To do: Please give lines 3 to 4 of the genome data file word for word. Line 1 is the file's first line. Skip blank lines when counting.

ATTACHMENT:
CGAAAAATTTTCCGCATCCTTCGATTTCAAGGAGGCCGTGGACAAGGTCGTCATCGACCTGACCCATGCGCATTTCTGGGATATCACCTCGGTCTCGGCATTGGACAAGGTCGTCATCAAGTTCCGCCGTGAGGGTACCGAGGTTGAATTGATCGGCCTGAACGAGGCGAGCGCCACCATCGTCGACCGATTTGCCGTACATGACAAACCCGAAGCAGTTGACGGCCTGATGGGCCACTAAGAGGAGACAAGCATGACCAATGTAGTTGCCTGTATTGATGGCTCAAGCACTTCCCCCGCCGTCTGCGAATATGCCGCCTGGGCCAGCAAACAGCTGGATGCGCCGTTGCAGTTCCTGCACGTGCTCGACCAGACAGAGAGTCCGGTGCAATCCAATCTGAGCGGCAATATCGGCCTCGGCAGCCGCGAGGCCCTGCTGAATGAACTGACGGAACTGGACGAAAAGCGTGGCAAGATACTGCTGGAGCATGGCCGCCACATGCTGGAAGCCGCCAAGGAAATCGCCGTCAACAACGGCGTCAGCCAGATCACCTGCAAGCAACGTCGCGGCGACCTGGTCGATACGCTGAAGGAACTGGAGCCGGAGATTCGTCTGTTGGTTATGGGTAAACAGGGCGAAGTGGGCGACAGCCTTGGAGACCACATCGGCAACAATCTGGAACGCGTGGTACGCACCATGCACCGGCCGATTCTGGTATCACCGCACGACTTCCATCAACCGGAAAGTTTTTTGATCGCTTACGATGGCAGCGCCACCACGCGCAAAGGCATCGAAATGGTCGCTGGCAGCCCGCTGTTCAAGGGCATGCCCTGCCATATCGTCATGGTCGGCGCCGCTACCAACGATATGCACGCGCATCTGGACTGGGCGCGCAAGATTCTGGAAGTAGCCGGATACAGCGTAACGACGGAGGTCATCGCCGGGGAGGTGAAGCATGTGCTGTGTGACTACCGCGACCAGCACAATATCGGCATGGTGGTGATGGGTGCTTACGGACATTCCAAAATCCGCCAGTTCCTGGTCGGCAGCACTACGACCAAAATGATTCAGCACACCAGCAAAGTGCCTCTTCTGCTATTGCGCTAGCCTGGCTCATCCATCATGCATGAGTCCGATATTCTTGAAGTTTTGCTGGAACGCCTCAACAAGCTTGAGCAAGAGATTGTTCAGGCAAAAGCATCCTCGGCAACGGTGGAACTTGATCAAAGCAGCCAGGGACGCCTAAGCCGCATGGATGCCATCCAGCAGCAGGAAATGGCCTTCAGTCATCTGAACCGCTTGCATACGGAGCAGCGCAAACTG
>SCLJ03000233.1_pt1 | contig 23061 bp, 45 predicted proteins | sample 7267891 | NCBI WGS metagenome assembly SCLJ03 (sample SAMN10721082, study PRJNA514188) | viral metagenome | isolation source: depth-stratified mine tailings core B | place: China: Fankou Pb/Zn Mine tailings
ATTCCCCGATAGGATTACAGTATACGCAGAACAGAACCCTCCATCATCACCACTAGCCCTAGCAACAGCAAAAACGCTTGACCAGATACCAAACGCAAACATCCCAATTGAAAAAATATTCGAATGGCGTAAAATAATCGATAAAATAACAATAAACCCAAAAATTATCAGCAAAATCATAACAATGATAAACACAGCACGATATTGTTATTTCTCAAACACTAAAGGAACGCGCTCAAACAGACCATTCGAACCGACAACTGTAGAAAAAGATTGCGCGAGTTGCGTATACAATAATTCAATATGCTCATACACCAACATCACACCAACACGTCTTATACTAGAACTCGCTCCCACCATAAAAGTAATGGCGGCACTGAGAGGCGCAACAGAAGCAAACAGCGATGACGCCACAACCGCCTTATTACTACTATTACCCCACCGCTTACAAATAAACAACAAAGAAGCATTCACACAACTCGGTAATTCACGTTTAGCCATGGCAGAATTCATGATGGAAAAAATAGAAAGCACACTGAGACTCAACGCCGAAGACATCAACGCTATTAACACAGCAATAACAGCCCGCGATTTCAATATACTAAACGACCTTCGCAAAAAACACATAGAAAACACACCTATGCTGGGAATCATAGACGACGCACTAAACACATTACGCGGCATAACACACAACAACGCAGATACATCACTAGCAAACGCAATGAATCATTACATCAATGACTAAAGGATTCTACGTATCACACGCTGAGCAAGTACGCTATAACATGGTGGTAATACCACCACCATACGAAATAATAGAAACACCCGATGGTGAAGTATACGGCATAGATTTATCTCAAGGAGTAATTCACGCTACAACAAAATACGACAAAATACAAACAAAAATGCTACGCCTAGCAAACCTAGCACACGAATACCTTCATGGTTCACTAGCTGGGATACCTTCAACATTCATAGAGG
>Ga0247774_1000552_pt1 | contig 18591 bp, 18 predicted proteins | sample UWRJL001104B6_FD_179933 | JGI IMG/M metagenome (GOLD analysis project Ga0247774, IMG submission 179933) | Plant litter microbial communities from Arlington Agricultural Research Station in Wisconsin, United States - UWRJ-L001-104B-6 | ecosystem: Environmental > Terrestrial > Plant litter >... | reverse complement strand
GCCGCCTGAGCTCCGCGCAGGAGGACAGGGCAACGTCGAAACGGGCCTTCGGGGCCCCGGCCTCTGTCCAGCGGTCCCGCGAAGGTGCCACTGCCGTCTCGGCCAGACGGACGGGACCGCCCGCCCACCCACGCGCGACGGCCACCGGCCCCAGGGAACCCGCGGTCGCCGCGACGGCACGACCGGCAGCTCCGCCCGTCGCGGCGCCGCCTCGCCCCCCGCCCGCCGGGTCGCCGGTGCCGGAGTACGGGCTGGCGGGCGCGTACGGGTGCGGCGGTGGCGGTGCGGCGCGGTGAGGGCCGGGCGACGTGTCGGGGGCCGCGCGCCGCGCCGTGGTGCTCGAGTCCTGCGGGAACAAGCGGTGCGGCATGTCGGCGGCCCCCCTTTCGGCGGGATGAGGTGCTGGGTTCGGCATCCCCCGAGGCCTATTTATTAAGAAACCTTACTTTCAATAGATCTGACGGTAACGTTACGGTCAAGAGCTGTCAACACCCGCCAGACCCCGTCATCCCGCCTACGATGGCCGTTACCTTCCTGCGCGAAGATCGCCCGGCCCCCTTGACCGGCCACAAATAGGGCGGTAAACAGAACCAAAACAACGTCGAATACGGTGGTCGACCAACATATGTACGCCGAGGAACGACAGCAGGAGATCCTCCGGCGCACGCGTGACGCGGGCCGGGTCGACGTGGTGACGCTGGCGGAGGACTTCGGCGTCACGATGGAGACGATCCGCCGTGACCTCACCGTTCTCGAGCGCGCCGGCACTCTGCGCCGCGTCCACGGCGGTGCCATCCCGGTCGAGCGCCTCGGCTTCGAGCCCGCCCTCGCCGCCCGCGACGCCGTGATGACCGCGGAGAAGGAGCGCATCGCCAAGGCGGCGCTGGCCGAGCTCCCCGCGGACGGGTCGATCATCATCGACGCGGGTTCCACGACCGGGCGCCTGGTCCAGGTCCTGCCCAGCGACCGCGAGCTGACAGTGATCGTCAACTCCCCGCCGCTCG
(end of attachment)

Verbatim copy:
ATTCCCCGATAGGATTACAGTATACGCAGAACAGAACCCTCCATCATCACCACTAGCCCTAGCAACAGCAAAAACGCTTGACCAGATACCAAACGCAAACATCCCAATTGAAAAAATATTCGAATGGCGTAAAATAATCGATAAAATAACAATAAACCCAAAAATTATCAGCAAAATCATAACAATGATAAACACAGCACGATATTGTTATTTCTCAAACACTAAAGGAACGCGCTCAAACAGACCATTCGAACCGACAACTGTAGAAAAAGATTGCGCGAGTTGCGTATACAATAATTCAATATGCTCATACACCAACATCACACCAACACGTCTTATACTAGAACTCGCTCCCACCATAAAAGTAATGGCGGCACTGAGAGGCGCAACAGAAGCAAACAGCGATGACGCCACAACCGCCTTATTACTACTATTACCCCACCGCTTACAAATAAACAACAAAGAAGCATTCACACAACTCGGTAATTCACGTTTAGCCATGGCAGAATTCATGATGGAAAAAATAGAAAGCACACTGAGACTCAACGCCGAAGACATCAACGCTATTAACACAGCAATAACAGCCCGCGATTTCAATATACTAAACGACCTTCGCAAAAAACACATAGAAAACACACCTATGCTGGGAATCATAGACGACGCACTAAACACATTACGCGGCATAACACACAACAACGCAGATACATCACTAGCAAACGCAATGAATCATTACATCAATGACTAAAGGATTCTACGTATCACACGCTGAGCAAGTACGCTATAACATGGTGGTAATACCACCACCATACGAAATAATAGAAACACCCGATGGTGAAGTATACGGCATAGATTTATCTCAAGGAGTAATTCACGCTACAACAAAATACGACAAAATACAAACAAAAATGCTACGCCTAGCAAACCTAGCACACGAATACCTTCATGGTTCACTAGCTGGGATACCTTCAACATTCATAGAGG
>Ga0247774_1000552_pt1 | contig 18591 bp, 18 predicted proteins | sample UWRJL001104B6_FD_179933 | JGI IMG/M metagenome (GOLD analysis project Ga0247774, IMG submission 179933) | Plant litter microbial communities from Arlington Agricultural Research Station in Wisconsin, United States - UWRJ-L001-104B-6 | ecosystem: Environmental > Terrestrial > Plant litter >... | reverse complement strand